This 305 mg figure should be considered the recovery only under the conditions outlined above. Since 475 mL out of 750 mL of ethanol was recovered, it is reasonable to assume that some alkaloids remained in the tobacco-bound ethanol. Using the 475 mL out of 750 mL of recovered ethanol, the percentage of recovered ethanol is 63%. We can then look at the 305 mg of recovered alkaloids and assume that this represents 63% of the total extracted alkaloids, or 484 mg of extracted alkaloids either recovered or bound up in the tobacco solids. Getting at the alkaloids in this tobacco-bound ethanol could be accomplished via a wash of the drained tobacco with additional cold ethanol.

    In the context of an extraction to be purified to WTA isolate, additional time and additional heat might be appropriate to increase the alkaloid recovery since any co-extracted gunk will be eliminated later. In the context of a NET extraction, additional time/heat would serve to increase the alkaloid recovery but also the co-extraction of undesirable gunk.

    Allowing the additional rinse of the drained tobacco with cold ethanol, we come up with an absolute extracted amount of alkaloids using this procedure of 484 mg.

    It must be noted that the extracted alkaloids are apparently in the form of alkaloid salts as the raw extract displayed no discernible basic character. This means that attempting to titrate a NET liquid will not give a true alkaloid result since a titration will not respond to alkaloid salts.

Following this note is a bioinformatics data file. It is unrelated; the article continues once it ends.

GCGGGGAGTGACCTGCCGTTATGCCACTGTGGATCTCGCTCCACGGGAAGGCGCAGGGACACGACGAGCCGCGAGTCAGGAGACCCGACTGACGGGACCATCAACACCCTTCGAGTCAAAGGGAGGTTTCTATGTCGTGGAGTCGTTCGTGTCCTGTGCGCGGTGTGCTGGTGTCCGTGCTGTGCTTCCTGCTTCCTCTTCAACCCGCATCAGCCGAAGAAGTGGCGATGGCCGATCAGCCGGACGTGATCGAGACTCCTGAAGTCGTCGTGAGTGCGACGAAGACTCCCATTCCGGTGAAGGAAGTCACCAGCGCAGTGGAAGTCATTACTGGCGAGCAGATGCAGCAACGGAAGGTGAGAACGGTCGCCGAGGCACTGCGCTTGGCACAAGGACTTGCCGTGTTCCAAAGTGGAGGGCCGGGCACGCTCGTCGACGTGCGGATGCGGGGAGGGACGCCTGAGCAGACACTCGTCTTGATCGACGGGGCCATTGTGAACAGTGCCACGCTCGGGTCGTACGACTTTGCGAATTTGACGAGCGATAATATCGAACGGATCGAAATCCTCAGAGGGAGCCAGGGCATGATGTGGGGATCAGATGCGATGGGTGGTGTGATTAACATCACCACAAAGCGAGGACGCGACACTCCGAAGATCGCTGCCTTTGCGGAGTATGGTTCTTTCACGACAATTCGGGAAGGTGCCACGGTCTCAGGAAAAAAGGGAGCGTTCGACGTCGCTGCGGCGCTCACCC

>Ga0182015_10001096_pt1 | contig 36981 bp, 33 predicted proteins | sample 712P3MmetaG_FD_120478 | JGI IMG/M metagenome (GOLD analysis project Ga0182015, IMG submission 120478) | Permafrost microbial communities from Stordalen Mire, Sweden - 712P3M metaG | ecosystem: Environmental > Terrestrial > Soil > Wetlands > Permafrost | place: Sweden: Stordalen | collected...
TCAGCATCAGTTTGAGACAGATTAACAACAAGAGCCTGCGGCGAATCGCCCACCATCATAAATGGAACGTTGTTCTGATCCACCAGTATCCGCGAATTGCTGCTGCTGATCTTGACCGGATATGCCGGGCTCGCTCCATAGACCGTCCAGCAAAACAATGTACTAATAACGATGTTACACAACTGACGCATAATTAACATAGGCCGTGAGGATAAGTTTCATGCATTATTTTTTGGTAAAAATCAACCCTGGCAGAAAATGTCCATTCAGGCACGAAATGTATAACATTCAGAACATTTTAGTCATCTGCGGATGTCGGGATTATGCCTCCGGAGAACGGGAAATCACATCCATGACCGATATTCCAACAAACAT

The OP used 110 grams of tobacco, 10 percent more tobacco than I used. Adjusting the 484 mg figure upward by 10% increases the extracted alkaloid amount to 532 mg. For sake of argument, I'll use this best case alkaloid amount.

    This means that however much oil is obtained from this extraction, it will contain alkaloid salts equivalent to 532 mg of free base alkaloids.

    We can now look at some NET eliquid figures using the data above. There are sufficient alkaloids present to produce a NET liquid with relatively high alkaloid content, however, the limitation of needing to produce a non-overpowering liquid is present. It will do one no good to produce a NET liquid with a high alkaloid concentration if vaping the stuff rips out the lungs. I'll put up some numbers and it is up to the reader to determine what is vapeable and what is over-powering. The numbers below represent diluting the entire volume of recovered oil to the specified volume in propylene glycol (or whatever).

    20 mL: 26.6 mg/mL
    40 mL: 13.3 mg/mL
    50 mL: 10.g mg/mL
    75 mL: 7.1 mg/mL
    100 mL: 5.3 mg/mL
    150 mL: 3.5 mg/mL
    200 mL: 2.7 mg/mL


    [Edit: This all being said, I do not endorse or encourage the use of NET's. There does appear to be strong desire among some forum users to get a handle on the alkaloid content of NET extractions, and my intention is simply to help satisfy this curiosity. Vape them if you want to, I'll pass.]